When it comes to limousines, Phil Smith has worked around some of the more famous ones.
That would be the limousines used to transport the president of the United States. Smith, owner of Classic Caddy’s Limo Service, is a former U.S. Secret Service agent who spent his early career assigned to former President Reagan’s security detail at Rancho del Cielo, near Santa Barbara, Calif.
“I would go down there with other agents, and we would work the ranch,” said Smith, who was based in San Francisco at the time. “We’d ride horses, cut wood and do a lot of different things.”
As for the limos, “We armored them, and that’s what we used for the president.”
But that’s not what got him interested in starting a limo service featuring vintage Cadillacs.
“All along I’ve just been an old car buff anyway,” he said.
He said most limo services offer stretch or Hummer limos and he thought, “Why not go old school?”
His collection of vehicles includes a 1966 Marlin blue Cadillac limo, and black 1967 and 1973 Cadillac limos.
“The Cadillacs back then, there was no doubt it was a Cadillac,” he said.
They featured big engines, fender skirts and little touches like separate air conditioning and radio controls for the rear of the vehicle. The driver sat on leather while the passenger seats were a broadcloth stretched over “incredibly comfortable” seats, Smith said.
The ’66 limo sold for $10,200 new, “pretty expensive if you think of what dollars were in 1966,” Smith said.
According to Smith, most limos made before the 1980s were factory-issued vehicles that held up to nine people. The limos are about 22 feet long, compared to stretch limos up to five times as long. Stretch limos are modified by cutting and adding panels after the cars come from the factory.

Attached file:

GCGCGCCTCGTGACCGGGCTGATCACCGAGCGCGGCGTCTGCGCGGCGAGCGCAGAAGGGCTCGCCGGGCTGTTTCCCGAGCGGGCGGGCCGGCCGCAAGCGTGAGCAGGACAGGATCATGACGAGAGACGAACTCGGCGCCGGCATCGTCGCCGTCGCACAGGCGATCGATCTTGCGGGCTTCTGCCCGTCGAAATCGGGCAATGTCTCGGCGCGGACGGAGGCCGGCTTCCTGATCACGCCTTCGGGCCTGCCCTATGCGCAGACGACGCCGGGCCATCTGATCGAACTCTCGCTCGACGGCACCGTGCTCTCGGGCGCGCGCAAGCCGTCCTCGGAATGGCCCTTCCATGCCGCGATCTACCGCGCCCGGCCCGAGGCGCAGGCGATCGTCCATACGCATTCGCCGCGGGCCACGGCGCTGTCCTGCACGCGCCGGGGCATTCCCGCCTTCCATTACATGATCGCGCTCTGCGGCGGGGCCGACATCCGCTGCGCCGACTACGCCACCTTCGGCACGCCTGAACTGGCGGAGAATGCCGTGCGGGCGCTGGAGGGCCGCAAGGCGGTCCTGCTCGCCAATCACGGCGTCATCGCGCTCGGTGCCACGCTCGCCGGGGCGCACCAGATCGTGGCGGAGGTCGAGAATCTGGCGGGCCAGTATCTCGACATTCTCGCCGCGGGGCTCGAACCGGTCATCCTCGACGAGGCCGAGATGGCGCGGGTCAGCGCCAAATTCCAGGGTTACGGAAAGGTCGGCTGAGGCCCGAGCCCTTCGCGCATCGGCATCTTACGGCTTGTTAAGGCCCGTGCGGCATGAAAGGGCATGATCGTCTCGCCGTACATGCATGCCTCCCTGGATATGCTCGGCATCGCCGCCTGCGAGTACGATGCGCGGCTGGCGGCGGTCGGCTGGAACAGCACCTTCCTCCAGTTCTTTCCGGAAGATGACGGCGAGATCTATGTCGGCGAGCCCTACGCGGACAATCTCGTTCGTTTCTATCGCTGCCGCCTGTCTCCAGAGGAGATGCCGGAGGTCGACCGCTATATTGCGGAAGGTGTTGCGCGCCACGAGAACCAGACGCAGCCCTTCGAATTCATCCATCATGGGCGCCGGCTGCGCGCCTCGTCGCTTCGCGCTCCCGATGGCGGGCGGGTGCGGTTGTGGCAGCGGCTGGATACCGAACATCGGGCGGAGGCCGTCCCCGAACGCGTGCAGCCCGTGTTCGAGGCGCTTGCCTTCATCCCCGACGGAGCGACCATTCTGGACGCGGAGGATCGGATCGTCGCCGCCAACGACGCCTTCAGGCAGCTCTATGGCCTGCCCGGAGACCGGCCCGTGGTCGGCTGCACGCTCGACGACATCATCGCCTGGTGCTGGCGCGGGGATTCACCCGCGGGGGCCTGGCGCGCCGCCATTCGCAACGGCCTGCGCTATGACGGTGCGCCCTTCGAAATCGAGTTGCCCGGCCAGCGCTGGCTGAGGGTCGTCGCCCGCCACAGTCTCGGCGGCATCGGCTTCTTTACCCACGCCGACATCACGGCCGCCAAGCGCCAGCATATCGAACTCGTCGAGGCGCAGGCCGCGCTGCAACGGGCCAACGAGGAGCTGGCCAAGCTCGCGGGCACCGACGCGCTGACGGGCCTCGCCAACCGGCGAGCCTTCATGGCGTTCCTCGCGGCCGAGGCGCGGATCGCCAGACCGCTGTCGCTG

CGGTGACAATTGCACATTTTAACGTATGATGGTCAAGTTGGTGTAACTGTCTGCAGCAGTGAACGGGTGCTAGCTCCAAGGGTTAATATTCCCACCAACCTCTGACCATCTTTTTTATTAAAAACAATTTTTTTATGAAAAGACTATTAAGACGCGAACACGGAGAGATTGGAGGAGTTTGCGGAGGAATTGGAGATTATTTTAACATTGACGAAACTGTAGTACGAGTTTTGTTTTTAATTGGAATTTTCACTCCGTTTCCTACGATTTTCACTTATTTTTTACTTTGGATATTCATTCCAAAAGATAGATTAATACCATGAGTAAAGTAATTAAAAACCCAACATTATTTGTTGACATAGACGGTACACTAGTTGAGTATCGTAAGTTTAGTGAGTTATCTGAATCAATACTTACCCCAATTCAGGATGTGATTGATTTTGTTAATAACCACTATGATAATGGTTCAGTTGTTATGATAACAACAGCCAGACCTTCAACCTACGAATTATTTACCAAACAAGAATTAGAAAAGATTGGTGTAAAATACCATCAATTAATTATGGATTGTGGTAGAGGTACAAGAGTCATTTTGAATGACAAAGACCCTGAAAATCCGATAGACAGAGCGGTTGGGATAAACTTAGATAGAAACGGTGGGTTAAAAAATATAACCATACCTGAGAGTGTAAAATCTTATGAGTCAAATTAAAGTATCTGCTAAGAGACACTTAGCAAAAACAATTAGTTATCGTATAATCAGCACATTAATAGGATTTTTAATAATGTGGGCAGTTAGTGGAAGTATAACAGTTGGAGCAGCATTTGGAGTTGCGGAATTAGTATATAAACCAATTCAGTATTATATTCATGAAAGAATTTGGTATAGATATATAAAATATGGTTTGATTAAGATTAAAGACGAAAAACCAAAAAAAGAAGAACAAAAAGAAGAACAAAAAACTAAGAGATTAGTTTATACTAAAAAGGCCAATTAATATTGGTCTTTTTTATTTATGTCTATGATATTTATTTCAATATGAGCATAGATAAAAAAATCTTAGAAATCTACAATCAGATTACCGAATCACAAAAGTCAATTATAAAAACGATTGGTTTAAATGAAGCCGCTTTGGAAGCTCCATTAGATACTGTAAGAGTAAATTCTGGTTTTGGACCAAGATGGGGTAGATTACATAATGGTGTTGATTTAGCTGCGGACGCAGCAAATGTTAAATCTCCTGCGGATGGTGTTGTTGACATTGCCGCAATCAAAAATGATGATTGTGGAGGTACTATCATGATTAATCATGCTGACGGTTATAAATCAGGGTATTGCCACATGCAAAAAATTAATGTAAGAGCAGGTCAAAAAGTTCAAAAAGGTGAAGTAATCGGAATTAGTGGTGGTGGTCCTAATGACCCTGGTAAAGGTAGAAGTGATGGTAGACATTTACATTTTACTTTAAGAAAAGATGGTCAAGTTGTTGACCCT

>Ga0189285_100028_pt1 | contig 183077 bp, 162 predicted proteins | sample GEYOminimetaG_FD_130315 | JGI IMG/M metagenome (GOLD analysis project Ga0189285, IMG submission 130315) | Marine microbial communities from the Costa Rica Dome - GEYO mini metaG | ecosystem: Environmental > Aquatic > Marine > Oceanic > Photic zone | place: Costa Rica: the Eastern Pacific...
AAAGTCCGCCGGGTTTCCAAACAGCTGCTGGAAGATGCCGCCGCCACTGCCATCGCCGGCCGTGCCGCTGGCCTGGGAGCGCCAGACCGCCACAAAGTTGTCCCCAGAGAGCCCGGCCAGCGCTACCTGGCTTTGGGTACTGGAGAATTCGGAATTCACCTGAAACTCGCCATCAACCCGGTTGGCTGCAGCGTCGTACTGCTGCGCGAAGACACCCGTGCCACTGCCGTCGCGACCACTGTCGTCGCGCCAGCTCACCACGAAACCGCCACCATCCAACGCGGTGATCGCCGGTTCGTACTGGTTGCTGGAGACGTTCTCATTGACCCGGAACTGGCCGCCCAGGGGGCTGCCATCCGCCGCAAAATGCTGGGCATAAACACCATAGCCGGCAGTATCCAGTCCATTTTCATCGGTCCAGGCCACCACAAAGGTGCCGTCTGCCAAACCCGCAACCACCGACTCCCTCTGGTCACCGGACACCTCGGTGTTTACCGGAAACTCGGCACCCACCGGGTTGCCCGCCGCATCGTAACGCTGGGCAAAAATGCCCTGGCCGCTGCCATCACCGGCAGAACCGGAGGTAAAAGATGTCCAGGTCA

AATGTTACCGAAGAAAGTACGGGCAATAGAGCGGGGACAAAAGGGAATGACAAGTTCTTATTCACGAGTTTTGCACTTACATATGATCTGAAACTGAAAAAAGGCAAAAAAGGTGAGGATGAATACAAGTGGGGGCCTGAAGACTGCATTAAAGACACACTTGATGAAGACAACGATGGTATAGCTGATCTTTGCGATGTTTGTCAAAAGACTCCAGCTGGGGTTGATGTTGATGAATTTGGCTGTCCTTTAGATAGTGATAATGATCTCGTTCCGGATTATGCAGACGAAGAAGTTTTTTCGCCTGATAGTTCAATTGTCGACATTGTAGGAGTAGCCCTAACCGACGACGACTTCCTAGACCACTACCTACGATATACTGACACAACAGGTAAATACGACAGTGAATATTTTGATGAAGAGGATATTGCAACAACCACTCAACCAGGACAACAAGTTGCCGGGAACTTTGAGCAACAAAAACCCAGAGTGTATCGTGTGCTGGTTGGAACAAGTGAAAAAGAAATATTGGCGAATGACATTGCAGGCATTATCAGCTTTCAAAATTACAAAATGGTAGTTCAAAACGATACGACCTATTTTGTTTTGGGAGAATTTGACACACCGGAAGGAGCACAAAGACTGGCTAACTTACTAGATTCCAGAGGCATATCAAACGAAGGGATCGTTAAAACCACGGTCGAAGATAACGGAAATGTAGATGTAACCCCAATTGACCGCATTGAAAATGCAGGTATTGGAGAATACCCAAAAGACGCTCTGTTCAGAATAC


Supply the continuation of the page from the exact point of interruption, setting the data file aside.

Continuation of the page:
Cadillac eventually cornered the market on limos as other makers dropped out, but produced its last factory limos in 1987, Smith said. He spent about a year assembling his collection, driving one back from Ohio, another from Alabama, and having third shipped from Maine.
Smith said the limos had fairly low mileage and are good mechanically. He said limos of that era require a lot of maintenance, something he’s happy to provide. He and his wife, Dee Ann, who’s a teacher, also own D&P Sales in Goddard, which sells used vehicles and operates a service center.
Smith spent 20 years with the Secret Service, transferring to Oklahoma City to replace agents killed in the 1995 terrorist bombing, then coming to Wichita as head of the Kansas office. He also worked for the Department of Homeland Security before retiring and starting his car-oriented businesses.
He opened Classic Caddy’s in March, just in time for the high school prom season. Some of his first clients were seven high school students from Clearwater.
“They decided it would be really cool to take the ’66,” he said. “They got quite a bit of attention, so they all liked it.”
Inside the car, the prom goers were excited to find a glass divider between the front and back sections.
“They ran it up and down so many times, I had to do a repair on it.”